Fairness and Transparency in Financial Services

Fairness and Transparency in Financial Services Informed

The opinions in this blog are the author’s only and do not represent a company view or legal advice.

Fairness is in the eye of the beholder. Transparency, less so. Here’s an example. The “standard” checking account overdraft fee in the US is $35. That might sound like a lot, especially for a careless mistake or a low dollar amount check. 

But imagine that you cannot pay your rent or auto loan on time while you wait for your next paycheck. A payday loan would be much more costly, not to mention the risk of eviction or repossession. Suddenly that $35 doesn’t look so bad. So is this a regressive fee? Predatory? Depends who you ask.

Transparency is another issue altogether, and is less subjective. After all, if you finance a car or rent an apartment, you need to understand the condition of what you are getting (especially in the case of a used car). You’d want to know if the car had been in an accident, if it was under warranty, what a GAP contract cost and what it covered. 

After sitting in the F&I office for hours, how carefully are you paying attention to what you are signing. Is the dealer disclosing what you are actually signing and paying for? Do you “need” it all? Is everything you agreed to in the stack of paperwork you’re bringing home?

So I would contend there are important distinctions between fairness and transparency. Transparency is much less subjective – has what you have signed for been made clear to you. Fairness depends much more on your point of view and circumstance.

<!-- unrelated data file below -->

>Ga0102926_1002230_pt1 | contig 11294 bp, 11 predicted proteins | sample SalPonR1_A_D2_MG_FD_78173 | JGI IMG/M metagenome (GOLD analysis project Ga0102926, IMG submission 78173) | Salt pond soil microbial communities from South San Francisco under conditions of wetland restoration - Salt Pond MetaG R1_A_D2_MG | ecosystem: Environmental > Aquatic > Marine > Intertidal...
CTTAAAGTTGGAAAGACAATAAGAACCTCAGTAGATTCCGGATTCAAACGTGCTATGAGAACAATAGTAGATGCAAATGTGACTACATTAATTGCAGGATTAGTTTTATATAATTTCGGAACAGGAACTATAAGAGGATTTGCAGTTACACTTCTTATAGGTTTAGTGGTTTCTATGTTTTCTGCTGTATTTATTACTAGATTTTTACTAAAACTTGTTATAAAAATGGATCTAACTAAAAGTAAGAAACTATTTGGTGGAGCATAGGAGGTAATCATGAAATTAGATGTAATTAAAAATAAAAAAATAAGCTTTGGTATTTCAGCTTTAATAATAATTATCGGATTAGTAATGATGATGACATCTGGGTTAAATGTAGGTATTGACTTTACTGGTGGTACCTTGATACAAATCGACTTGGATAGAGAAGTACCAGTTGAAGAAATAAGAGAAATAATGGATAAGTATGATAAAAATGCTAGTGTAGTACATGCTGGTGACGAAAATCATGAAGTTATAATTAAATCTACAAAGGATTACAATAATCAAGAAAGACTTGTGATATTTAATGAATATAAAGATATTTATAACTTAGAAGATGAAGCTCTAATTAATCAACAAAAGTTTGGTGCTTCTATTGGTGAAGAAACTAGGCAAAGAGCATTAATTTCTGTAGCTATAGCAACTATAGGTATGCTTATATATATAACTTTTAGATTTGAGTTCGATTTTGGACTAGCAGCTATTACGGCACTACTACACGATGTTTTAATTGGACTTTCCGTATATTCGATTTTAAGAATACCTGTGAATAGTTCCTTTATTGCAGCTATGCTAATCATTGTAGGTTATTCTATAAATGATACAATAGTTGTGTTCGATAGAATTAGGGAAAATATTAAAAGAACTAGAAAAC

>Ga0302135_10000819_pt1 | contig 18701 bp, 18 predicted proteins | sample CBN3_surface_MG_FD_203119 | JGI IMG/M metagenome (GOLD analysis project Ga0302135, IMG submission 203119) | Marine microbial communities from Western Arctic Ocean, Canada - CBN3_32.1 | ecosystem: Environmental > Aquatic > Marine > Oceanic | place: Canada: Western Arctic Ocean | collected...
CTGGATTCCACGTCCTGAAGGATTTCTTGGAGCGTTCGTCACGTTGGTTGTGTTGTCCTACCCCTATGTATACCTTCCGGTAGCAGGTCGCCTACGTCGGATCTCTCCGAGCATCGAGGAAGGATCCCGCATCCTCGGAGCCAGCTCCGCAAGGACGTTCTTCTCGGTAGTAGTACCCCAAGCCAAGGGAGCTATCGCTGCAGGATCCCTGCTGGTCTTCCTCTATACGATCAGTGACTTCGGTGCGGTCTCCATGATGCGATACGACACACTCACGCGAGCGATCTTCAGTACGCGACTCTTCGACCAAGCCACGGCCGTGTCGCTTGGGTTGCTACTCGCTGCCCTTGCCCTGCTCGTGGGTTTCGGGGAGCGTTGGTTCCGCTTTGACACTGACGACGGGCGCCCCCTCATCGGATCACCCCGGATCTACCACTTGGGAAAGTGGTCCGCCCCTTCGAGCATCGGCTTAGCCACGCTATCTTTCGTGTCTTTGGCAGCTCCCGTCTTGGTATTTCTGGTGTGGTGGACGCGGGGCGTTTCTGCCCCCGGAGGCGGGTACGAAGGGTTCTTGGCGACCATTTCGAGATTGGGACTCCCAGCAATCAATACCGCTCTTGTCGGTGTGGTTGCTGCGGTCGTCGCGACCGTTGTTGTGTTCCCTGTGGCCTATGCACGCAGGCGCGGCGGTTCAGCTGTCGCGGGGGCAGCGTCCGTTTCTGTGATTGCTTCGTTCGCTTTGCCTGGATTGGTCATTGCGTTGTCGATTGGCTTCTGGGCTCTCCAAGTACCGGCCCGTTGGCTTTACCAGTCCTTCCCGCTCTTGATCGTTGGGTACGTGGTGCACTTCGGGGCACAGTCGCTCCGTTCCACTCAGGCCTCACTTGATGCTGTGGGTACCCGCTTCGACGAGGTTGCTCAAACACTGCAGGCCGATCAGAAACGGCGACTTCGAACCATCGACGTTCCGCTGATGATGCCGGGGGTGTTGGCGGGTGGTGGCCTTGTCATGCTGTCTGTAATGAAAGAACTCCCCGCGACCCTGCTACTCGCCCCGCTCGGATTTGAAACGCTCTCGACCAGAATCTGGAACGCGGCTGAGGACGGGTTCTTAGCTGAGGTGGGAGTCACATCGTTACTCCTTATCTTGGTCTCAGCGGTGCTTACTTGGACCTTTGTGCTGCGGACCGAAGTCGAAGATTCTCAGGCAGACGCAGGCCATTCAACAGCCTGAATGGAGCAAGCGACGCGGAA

This discussion is timely as it relates to a number of recent regulatory issues. For example, the Combating Auto Retail Scams (CARS) Rule. The CARS Rule was recently announced by the FTC to “combat auto retail scams and targets bait-and-switch tactics, junk fees, and includes clear protections for military members.” 

The CARS Rule is about transparency, and to an extent, keeping people honest. The new rule is expected to save consumers nationwide more than $3.4 billion and an estimated 72 million hours each year shopping for vehicles. According to the FTC, “The CARS Rule will prohibit exploitative junk fees in the car-buying process, saving people time and money and protecting honest dealers.”

Auto dealers have mixed opinions about the rule. Many believe for example, that Vehicle Service Contracts (VSCs) are good for consumers (in addition to making money for the dealer). The argument in favor of VSCs is that they are a type of insurance – you truly appreciate them when you need them and that’s when you can see their value. Given that many household finances cannot support an “emergency” of $1,000 and with inflation and supply chain issues, parts and repair costs are rising, a consumer may appreciate the peace of mind that comes with a VSC. So while some may feel consumers are blindly purchasing them, others appreciate the benefits. Again – the eye of the beholder. And just because a dealer is selling these products, it does not mean they are being deceptive. With all things, there are “bad apples” and perhaps some predatory practices, but let’s not paint an entire industry with a broad brush.

The CARS Rule will take effect on July 30, 2024. It remains to see what the costs are and who will be the winners and losers.

author avatar
Adine Deford VP of Marketing
Adine Deford is the VP of Marketing at Informed.IQ. She has more than 25 years of technology marketing experience serving industry leaders, world class marketing agencies and technology start-ups.

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